In the October Senior Loan Officer Opinion Survey conducted by the Federal Reserve, banks indicated they have tightened lending standards across the board. Lending standards on prime, non-traditional, and subprime residential mortgages were tightened at approximately 47% of banks, up from 2% in December 2006. A similar trend is seen in consumer loans.
Impact Beyond Mortgages
Increased delinquency and charge-off rates are driving stricter underwriting at financial institutions. One reason this is occurring is due to the subprime issues plaguing the credit markets. In a recent Wall Street Journal article (December 3, 2007), it was reported that of all subprime loans originated in recent years, approximately 55% of those borrowers could have qualified for a more conventional product. The severity of the current situation could have been lessened if these borrowers knew of the opportunities available to them and were not lured in by low teaser rate offers.
The effects of this are seeping out of the mortgage markets and into other areas. Of the $575 billion in auto loans originated, 4.5% were 30 days or more delinquent annually (Lehman Brothers survey in WSJ – December 6, 2007). This is up from a 2.9% rate the previous month, and is the largest one-month jump in eight years.
Are Credit Unions Performing Better?
Although not immune from rising delinquencies, credit unions still maintain higher asset quality than banks.
In the overall loan portfolio, credit unions posted a 0.82% reportable delinquency rate (loans that are two or more months past due). At 1.08%, banks had a higher rate of loans that were noncurrent (90 days or more past due). This difference is even more pronounced when looking at the real estate portfolio. Credit unions have a 0.57% delinquency rate on all real estate loans, 70 basis points lower than their bank counterparts.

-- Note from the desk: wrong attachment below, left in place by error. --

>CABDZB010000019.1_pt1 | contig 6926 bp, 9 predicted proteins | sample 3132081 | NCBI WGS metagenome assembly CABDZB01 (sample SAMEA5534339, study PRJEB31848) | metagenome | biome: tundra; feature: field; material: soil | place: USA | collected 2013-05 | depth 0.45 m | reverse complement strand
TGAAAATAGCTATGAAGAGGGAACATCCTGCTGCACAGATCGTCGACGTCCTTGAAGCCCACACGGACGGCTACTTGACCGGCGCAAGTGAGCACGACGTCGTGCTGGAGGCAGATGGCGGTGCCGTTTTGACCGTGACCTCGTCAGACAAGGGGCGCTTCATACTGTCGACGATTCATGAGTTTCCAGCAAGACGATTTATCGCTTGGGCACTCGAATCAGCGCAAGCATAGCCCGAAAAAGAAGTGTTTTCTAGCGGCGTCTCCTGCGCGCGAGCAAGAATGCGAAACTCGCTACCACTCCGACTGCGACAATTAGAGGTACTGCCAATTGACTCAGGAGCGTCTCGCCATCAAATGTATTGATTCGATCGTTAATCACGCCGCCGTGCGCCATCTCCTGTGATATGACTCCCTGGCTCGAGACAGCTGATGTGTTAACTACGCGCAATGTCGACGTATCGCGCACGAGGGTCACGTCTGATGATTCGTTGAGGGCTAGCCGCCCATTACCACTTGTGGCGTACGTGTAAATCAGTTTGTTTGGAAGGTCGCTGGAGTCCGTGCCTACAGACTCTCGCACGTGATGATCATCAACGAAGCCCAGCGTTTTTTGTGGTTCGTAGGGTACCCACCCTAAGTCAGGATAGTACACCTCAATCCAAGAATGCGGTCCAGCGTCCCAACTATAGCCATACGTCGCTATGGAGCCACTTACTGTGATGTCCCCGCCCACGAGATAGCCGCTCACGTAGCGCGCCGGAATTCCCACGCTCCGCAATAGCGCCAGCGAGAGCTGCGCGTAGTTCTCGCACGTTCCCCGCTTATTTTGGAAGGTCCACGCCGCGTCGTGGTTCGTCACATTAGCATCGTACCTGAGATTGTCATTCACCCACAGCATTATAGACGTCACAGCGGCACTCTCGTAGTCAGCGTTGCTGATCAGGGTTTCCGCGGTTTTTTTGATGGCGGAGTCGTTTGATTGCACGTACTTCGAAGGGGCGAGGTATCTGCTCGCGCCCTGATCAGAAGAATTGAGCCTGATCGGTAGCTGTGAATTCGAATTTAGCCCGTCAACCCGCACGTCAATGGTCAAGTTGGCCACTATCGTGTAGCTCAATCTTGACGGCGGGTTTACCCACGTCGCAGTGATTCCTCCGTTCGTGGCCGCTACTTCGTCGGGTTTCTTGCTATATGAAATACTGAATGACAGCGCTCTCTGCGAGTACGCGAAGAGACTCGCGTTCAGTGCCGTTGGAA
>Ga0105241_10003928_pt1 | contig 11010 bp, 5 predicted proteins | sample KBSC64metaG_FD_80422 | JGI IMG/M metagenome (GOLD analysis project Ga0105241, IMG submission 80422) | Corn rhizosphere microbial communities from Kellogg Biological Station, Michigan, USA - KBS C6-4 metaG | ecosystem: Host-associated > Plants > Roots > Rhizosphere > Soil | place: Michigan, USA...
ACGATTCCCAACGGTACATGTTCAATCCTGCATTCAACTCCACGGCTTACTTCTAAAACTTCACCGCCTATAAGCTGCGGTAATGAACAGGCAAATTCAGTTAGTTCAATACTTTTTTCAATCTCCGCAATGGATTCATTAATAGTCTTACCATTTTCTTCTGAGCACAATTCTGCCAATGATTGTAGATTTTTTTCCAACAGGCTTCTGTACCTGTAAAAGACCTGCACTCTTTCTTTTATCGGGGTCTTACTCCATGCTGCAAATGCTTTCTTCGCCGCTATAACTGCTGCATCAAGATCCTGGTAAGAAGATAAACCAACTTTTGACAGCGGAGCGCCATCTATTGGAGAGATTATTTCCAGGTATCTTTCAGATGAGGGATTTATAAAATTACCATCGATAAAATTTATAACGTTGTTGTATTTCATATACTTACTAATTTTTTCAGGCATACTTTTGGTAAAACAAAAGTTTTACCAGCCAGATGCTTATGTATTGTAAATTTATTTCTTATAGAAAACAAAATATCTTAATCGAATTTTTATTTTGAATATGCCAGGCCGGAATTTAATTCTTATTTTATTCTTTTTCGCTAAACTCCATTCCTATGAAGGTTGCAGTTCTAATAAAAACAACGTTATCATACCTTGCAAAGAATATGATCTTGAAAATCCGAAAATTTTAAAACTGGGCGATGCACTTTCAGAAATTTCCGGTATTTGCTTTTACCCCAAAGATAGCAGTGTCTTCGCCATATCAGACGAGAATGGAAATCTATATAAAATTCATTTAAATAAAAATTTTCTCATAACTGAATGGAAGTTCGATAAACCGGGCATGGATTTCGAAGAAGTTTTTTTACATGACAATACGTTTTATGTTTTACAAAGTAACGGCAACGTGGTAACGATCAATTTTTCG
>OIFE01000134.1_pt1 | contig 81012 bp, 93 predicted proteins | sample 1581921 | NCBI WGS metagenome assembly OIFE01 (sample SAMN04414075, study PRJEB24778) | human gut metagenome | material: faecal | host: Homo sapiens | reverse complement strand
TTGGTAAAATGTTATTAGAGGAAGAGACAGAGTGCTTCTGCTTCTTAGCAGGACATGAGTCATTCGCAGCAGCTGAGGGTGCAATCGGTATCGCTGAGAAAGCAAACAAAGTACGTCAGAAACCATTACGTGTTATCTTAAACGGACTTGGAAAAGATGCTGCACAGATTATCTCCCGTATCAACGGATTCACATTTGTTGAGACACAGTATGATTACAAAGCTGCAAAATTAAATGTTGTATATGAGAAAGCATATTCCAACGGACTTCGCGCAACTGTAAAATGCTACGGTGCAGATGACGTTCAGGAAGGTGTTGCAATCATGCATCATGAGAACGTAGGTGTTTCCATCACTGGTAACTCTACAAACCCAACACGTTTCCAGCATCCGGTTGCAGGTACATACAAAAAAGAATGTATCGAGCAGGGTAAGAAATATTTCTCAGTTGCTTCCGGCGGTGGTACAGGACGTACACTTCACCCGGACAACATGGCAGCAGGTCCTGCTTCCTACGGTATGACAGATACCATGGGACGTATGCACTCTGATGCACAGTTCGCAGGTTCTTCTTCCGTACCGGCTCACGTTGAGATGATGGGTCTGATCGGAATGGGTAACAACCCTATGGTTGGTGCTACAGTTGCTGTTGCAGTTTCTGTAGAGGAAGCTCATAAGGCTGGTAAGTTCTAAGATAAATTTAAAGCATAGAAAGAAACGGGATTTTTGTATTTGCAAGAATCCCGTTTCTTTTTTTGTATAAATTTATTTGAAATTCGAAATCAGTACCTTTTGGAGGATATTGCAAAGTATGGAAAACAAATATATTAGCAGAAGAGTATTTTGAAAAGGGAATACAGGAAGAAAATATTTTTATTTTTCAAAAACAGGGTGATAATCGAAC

When looking at components of consumer loan delinquency for credit unions, which includes auto loans, a similar trend is occurring. Credit union consumer loan delinquencies (excluding credit cards) stand at 1.06% as of the third quarter, up from 0.94% as of one year ago but remaining well below that of other financial institutions and finance companies.
Another important measure of overall credit quality is the coverage ratio. This measures how prepared a credit union is for future potential losses by comparing the allowance for loan loss to reportable delinquencies. As of the current quarter, the coverage ratio stands at 83.5%, meaning this percentage of the credit union industry's delinquent loans are covered by the allowance for loan loss account. Loan loss provisions grew 28.2% over the year while delinquent loans grew at 39.1%. Credit unions will likely set aside more in their loan loss provisions in the coming quarters to cover their potential losses.
Credit unions have an advantage over other financial institutions due to their strong balance sheets. Continuing to balance prudent risk management with member needs will help them maintain solid loan growth.